"What really surprises me about the experience and others like it is how rare really good customer service has become. Whether at a restaurant, a big box store or a niche business-to-business firm, really memorable customer service is becoming more difficult to find.
Some businesses still go above and beyond for their clientele. Customer service is one of the key factors that help mom-and-pop operations build loyal followings and word-of-mouth advertising."
When the Maxim crew took a field trip to visit Columbus Natural Food, I noted how Anne was scarcely available for phone calls, but spent ample time discussing the layout of her store, the rarities on her shelves (Vegan Foie-gras?!), and herbal knowledge. The attention we received and the expertise Anne demonstrated about her products made is evident: Though she may be slender and as gracefully put together as the shelves in her store, Anne is not a fabled fairy-like French woman, but a passionate powerhouse of information regarding healthy lifestyles and a great asset to the Upper West Side.
Small business stores like Columbus Natural Food build bonds of familiarity and respect between people whose paths are less likely to cross without a common link like an interest in kale or a desire to invest in a healthier lifestyle. There is an inspiring power that emerges when communities can share something in common, and what better interest is there than developing a collective interest in health?
You could imagine my chagrin when I read the article out of the Times, and discovered that Columbus Natural Food's Landlord has decided to tear down Anne's store in 2013. The community has been putting pressure on the local government to put the shop in a different location, but the Landlord insists on tearing down the small stores in the building in order to build a lucrative residential building with a commercial extension. Problem is he's not promising any of his current tenants that they can remain a part of his big plans.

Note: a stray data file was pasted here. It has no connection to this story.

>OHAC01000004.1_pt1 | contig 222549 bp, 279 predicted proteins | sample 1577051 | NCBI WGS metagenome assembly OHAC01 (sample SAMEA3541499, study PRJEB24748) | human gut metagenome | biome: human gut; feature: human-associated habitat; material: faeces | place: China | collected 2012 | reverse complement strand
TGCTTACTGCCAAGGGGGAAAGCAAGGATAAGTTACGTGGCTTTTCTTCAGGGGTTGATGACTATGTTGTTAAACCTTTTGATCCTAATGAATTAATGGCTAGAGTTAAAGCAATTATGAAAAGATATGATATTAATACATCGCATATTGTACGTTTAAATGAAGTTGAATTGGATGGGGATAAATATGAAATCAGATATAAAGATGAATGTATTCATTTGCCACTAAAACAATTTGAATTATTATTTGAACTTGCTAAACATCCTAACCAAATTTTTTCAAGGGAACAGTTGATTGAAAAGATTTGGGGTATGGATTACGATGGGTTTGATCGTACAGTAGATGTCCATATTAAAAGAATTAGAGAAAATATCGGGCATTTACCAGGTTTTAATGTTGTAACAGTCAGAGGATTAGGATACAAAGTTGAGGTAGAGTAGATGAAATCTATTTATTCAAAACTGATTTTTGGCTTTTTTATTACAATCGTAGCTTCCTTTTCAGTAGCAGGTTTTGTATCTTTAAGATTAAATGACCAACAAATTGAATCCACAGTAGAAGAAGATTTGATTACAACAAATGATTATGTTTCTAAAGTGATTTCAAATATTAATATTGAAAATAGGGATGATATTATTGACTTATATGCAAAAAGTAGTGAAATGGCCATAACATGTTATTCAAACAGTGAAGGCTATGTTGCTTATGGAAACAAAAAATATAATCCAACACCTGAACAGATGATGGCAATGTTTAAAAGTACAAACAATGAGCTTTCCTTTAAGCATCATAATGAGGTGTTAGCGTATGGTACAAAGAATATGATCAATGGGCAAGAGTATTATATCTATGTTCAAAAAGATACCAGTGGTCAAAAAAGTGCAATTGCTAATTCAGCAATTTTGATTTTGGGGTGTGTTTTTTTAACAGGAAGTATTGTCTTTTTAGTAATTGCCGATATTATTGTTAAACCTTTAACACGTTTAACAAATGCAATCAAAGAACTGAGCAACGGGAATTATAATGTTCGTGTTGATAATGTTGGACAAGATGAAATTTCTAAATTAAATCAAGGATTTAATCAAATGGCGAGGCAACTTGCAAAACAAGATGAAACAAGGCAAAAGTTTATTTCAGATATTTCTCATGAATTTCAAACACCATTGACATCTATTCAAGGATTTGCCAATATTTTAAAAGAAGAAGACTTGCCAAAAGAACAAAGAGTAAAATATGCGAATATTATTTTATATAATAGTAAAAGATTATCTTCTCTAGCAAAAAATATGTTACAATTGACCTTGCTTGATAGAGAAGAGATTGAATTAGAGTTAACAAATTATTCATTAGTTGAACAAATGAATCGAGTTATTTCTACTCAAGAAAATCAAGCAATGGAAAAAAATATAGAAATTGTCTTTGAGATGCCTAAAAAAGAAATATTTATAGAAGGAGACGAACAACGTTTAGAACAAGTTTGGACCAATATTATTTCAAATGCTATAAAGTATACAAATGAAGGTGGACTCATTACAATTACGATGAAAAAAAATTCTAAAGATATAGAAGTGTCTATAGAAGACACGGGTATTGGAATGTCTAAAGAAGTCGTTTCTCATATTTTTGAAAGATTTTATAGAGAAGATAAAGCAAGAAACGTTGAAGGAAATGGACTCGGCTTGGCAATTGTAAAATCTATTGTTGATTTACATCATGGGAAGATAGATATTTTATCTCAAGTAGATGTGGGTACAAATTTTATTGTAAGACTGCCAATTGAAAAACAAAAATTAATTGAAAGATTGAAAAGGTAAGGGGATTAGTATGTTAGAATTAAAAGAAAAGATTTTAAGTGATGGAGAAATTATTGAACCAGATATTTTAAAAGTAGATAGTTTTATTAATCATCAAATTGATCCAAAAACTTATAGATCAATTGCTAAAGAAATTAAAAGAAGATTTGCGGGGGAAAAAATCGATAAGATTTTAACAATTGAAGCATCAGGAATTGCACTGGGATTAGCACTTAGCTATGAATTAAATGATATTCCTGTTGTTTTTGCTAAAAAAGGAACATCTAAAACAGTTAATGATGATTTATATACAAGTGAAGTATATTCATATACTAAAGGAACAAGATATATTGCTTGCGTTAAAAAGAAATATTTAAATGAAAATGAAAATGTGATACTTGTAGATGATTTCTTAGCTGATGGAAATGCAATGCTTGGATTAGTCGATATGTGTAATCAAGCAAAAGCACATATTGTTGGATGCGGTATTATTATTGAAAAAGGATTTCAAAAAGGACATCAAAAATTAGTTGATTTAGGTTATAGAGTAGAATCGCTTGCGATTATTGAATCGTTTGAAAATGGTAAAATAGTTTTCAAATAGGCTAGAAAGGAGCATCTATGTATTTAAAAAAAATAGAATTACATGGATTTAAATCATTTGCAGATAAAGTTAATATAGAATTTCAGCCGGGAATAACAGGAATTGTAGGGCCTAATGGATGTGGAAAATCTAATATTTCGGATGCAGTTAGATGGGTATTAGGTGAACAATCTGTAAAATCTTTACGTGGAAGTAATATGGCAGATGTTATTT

Some of the Issues that allow this to happen are:
-Competition from larger stores
-Imminent threat of the alteration of zoning laws
-Local governments turning a blind eye to the struggles of independent business owners
When I asked Anne what kinds of things are being done to ensure that Columbus Natural Food will survive, she said that the store has put together a petition to demonstrate the importance of this store to the surrounding neighborhoods. To date, Anne and her co-workers have collected 4,000+ signatures.
The next step in the review process and potential approval of the development planned by Anne's Landlord will take place at City Planning, Manhattan, located at 22 Reade Street. To date, we do not have a confirmation of the scheduling of this case, named Columbus House, 95 W. 95th Street. It could be as early as June 21 but may only happen on July 12. Please go to the City Planning website to check the meetings agenda.
What can you do to help?
-Shop at smaller stores! As Anne points out “Over the medium to long term this is the only way they are going to thrive and compete with larger stores despite the higher rents that can be expected in the future due to the large retail chains being able to ‘pay more’
-Sign Columbus Natural Food's petition at their store located at: 725 Columbus Avenue between 95th and 96th
- Send e-mails to city planning's official, Amanda burden, chair of city planning commission. Click here to do so
-Read the following story for more information on Columbus Natural Food's fight in the New York Times:
Fear (and Shopping) When Big Stores Move In
by Joseph Berger
-Prairie Business "The Importance of Customer Service" by Ryan Schuster